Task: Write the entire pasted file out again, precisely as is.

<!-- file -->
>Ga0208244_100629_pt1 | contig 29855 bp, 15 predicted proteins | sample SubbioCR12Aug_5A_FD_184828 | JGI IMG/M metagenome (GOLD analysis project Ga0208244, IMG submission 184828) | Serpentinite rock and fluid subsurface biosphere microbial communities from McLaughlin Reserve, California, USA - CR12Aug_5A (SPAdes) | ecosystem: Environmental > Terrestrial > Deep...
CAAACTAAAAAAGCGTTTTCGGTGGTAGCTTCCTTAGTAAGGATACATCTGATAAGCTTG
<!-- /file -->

>Ga0208244_100629_pt1 | contig 29855 bp, 15 predicted proteins | sample SubbioCR12Aug_5A_FD_184828 | JGI IMG/M metagenome (GOLD analysis project Ga0208244, IMG submission 184828) | Serpentinite rock and fluid subsurface biosphere microbial communities from McLaughlin Reserve, California, USA - CR12Aug_5A (SPAdes) | ecosystem: Environmental > Terrestrial > Deep...
CAAACTAAAAAAGCGTTTTCGGTGGTAGCTTCCTTAGTAAGGATACATCTGATAAGCTTG